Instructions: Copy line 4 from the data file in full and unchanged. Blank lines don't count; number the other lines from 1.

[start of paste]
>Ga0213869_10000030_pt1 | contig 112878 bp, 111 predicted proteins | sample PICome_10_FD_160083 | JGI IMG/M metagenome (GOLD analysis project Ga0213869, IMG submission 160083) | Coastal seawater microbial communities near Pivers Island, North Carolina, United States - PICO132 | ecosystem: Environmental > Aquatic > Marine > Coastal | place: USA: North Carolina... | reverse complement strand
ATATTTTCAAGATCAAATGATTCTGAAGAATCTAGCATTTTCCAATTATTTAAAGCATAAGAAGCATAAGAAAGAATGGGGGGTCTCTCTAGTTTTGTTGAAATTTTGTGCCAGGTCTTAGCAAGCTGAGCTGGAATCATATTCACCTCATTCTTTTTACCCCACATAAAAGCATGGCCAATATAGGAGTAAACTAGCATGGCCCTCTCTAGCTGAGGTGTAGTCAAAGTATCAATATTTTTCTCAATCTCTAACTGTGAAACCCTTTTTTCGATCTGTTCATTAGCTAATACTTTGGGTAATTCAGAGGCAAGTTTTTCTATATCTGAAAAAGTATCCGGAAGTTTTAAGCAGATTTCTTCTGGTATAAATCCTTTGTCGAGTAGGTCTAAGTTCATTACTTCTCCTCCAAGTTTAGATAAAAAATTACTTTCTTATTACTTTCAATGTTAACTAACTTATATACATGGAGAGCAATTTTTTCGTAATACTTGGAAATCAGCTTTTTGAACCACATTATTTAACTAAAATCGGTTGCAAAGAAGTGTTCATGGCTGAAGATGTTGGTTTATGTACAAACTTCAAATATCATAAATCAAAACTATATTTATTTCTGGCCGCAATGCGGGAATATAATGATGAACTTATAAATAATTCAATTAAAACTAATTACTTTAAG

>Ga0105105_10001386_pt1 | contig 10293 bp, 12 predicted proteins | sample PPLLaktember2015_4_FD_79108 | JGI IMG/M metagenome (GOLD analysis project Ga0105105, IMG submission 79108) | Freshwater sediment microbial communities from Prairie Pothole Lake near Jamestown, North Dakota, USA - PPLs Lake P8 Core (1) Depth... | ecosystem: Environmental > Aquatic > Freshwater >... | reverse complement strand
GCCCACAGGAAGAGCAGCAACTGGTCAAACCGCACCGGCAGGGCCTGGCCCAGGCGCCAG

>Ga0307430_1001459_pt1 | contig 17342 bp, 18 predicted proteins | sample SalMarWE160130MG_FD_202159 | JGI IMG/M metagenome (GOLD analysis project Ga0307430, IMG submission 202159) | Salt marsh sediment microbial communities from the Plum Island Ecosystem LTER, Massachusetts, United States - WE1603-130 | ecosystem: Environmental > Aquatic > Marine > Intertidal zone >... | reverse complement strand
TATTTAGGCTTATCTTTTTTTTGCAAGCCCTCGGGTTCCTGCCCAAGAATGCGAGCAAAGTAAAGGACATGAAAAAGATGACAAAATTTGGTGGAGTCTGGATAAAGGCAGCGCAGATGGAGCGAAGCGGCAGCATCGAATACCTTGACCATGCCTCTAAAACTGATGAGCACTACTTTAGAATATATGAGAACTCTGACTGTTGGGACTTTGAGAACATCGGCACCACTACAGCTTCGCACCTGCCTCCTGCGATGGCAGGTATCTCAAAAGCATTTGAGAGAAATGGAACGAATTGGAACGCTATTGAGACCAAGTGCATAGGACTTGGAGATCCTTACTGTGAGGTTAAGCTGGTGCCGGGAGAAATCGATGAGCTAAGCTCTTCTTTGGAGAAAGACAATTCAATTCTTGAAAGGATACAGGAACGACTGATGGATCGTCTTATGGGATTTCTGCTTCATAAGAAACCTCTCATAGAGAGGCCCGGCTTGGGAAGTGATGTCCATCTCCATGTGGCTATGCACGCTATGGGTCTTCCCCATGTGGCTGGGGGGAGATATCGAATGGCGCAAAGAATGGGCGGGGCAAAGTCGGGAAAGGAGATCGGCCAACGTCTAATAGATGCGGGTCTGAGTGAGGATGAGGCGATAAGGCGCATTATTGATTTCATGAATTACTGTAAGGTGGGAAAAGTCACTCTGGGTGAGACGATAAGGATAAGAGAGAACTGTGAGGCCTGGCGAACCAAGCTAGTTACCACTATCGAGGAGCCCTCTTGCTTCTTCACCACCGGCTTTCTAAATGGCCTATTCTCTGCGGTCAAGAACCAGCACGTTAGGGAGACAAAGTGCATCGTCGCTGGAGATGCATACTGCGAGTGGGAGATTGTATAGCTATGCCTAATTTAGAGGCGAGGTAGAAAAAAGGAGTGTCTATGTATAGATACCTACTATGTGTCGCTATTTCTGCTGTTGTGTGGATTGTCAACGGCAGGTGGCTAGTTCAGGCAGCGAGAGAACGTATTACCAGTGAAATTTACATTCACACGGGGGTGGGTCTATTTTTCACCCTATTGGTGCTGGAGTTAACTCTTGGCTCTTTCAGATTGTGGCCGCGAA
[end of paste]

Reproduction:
GCCCACAGGAAGAGCAGCAACTGGTCAAACCGCACCGGCAGGGCCTGGCCCAGGCGCCAG